See the whole season of Neurotica right now on IFC’s Comedy Crib.

The-Craft

The ’90s Are Back

The '90s live again during IFC's weekend marathon.

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Photo Credit: Everett Digital, Columbia Pictures

We know what you’re thinking: “Why on Earth would anyone want to reanimate the decade that gave us Haddaway, Los Del Rio, and Smash Mouth, not to mention Crystal Pepsi?”

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Thoughts like those are normal. After all, we tend to remember lasting psychological trauma more vividly than fleeting joy. But if you dig deep, you’ll rediscover that the ’90s gave us so much to fondly revisit. Consider the four pillars of true ’90s culture.

Boy Bands

We all pretended to hate them, but watch us come alive at a karaoke bar when “I Want It That Way” comes on. Arguably more influential than Brit Pop and Grunge put together, because hello – Justin Timberlake. He’s a legitimate cultural gem.

Man-Child Movies

Adam Sandler is just behind The Simpsons in terms of his influence on humor. Somehow his man-child schtick didn’t get old until the aughts, and his success in that arena ushered in a wave of other man-child movies from fellow ’90s comedians. RIP Chris Farley (and WTF Rob Schneider).

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Teen Angst

In horror, dramas, comedies, and everything in between: Troubled teens! Getting into trouble! Who couldn’t relate to their First World problems, plaid flannels, and lose grasp of the internet?

Mainstream Nihilism

From the Coen Bros to Fincher to Tarantino, filmmakers on the verge of explosive popularity seemed interested in one thing: mind f*cking their audiences by putting characters in situations (and plot lines) beyond anyone’s control.

Feeling better about that walk down memory lane? Good. Enjoy the revival.

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And revisit some important ’90s classics all this weekend during IFC’s ’90s Marathon. Check out the full schedule here.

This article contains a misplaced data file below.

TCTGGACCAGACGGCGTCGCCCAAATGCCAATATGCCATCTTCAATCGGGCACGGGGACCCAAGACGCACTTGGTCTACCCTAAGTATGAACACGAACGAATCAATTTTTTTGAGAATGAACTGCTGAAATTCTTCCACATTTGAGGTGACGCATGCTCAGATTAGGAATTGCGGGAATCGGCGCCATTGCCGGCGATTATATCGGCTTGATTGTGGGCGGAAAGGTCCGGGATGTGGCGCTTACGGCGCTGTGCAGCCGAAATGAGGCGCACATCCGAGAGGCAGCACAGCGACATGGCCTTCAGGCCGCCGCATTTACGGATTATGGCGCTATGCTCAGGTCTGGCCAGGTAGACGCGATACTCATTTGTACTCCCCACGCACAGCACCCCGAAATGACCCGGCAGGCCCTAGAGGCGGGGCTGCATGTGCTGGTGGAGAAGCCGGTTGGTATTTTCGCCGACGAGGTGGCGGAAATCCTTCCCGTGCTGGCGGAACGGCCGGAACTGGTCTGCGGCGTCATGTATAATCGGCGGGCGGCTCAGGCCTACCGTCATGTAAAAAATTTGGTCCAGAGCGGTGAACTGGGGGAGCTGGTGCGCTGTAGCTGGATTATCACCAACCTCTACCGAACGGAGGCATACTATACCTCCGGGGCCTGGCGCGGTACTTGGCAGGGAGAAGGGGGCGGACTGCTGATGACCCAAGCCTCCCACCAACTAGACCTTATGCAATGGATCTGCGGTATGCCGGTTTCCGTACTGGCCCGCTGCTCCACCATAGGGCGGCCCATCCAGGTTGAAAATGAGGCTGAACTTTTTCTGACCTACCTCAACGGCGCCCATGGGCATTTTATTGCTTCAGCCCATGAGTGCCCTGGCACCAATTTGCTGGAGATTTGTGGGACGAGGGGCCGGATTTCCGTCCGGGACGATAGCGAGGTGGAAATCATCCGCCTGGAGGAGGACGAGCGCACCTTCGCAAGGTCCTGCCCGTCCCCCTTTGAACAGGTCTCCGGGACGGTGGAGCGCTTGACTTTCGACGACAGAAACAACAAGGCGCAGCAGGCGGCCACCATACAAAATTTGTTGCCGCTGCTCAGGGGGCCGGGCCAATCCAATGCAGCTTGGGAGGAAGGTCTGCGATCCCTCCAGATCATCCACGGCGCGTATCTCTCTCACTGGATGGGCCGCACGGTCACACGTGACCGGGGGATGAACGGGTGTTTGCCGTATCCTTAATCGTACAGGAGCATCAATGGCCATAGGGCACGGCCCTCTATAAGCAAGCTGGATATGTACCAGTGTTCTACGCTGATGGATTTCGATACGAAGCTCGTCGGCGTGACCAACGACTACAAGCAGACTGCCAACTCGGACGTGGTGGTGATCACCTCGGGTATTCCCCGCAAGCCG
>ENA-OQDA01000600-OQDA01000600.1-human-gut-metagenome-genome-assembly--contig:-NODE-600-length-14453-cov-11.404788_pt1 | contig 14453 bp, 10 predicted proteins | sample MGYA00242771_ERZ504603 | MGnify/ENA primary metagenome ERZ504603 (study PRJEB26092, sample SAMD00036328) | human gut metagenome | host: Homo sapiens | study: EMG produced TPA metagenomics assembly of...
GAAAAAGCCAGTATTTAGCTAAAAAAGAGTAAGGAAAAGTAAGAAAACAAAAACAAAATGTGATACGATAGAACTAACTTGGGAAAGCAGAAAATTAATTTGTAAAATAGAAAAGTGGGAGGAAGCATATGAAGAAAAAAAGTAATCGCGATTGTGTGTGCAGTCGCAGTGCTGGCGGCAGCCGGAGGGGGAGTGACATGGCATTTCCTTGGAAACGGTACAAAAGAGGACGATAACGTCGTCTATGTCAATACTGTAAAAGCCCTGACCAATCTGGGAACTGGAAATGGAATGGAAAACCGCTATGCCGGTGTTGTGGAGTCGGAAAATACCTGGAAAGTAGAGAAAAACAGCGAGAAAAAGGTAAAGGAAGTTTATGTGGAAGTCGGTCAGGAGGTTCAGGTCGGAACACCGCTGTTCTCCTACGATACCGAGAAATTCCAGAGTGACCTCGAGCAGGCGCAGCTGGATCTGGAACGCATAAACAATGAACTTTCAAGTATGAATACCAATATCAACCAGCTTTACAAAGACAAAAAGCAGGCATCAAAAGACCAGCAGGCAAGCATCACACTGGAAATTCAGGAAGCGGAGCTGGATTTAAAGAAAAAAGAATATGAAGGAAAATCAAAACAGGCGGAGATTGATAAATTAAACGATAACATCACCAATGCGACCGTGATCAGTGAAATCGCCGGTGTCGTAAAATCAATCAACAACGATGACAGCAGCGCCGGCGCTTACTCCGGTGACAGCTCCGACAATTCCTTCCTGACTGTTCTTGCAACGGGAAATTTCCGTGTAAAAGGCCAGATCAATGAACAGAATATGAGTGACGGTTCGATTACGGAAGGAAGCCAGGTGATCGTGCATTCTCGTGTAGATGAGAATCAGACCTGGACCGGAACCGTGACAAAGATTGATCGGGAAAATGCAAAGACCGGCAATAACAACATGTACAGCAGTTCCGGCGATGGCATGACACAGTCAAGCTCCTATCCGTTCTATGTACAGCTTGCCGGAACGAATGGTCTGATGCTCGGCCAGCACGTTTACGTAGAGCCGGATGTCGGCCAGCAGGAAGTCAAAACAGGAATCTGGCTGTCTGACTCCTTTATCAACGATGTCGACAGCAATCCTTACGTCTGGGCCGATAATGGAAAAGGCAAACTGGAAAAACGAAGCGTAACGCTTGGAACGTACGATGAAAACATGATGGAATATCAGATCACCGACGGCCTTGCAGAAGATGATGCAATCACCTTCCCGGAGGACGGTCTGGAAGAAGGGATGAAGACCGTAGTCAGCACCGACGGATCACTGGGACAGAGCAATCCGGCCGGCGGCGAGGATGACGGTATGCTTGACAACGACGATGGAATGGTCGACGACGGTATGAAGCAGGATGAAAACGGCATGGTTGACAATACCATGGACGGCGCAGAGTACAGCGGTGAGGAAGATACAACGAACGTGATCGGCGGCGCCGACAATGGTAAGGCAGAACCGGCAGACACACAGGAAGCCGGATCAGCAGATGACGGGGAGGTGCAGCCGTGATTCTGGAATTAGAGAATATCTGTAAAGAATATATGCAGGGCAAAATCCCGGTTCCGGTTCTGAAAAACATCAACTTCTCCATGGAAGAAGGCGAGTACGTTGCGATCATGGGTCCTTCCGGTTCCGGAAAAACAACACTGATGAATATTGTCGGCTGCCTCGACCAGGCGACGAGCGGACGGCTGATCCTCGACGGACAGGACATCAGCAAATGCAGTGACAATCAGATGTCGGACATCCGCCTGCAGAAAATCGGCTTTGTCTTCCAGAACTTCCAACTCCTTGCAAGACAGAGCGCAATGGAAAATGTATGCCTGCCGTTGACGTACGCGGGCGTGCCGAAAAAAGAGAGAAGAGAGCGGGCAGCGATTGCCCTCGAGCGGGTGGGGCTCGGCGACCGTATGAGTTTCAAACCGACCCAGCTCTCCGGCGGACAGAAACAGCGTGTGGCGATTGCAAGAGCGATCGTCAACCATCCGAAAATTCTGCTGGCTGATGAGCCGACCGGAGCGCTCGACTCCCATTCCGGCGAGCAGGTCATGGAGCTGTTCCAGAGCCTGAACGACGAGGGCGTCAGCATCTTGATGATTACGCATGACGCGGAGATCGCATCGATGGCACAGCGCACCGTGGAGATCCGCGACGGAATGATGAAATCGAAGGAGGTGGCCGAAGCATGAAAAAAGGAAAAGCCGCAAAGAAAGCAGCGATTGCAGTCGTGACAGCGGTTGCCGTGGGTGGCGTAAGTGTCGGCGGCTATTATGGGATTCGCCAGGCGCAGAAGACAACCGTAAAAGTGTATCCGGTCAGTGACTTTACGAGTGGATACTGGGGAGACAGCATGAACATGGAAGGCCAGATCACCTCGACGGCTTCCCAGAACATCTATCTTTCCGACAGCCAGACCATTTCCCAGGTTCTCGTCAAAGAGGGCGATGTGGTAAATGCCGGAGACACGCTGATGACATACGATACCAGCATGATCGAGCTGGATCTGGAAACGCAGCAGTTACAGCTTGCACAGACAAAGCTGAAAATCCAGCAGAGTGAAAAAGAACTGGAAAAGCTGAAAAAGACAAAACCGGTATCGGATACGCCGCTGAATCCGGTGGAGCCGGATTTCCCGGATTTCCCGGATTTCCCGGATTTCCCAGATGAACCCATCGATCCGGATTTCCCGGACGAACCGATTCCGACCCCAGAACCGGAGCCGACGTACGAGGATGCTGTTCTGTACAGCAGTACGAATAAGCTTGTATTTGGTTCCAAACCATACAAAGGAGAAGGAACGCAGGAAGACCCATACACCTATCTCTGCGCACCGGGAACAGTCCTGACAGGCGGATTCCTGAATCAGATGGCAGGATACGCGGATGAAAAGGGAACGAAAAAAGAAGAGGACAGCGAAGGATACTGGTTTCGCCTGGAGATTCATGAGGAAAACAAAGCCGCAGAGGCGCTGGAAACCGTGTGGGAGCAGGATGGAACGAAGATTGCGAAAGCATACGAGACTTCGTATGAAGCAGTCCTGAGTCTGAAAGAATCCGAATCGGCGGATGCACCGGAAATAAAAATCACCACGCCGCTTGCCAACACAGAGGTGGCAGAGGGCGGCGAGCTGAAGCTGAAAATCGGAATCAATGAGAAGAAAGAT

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Get Physical

DVDs are the new Vinyl

Portlandia Season 7 Now Available On Disc.

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In this crazy digital age, sometimes all we really want is to reach out and touch something. Maybe that’s why so many of us are still gung-ho about owning stuff on DVD. It’s tangible. It’s real. It’s tech from a bygone era that still feels relevant, yet also kitschy and retro. It’s basically vinyl for people born after 1990.

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Inevitably we all have that friend whose love of the disc is so absolutely repellent that he makes the technology less appealing. “The resolution, man. The colors. You can’t get latitude like that on a download.” Go to hell, Tim.

Yes, Tim sucks, and you don’t want to be like Tim, but maybe he’s onto something and DVD is still the future. Here are some benefits that go beyond touch.

It’s Decor and Decorum

With DVDs and a handsome bookshelf you can show off your great taste in film and television without showing off your search history. Good for first dates, dinner parties, family reunions, etc.

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Forget Public Wifi

Warm up that optical drive. No more awkwardly streaming episodes on shady free wifi!

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Inter-not

Internet service goes down. It happens all the time. It could happen right now. Then what? Without a DVD on hand you’ll be forced to make eye contact with your friends and family. Or worse – conversation.

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Self Defense

You can’t throw a download like a ninja star. Think about it.

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If you’d like to experience the benefits DVD ownership yourself, Portlandia Season 7 is now available on DVD and Blue-Ray.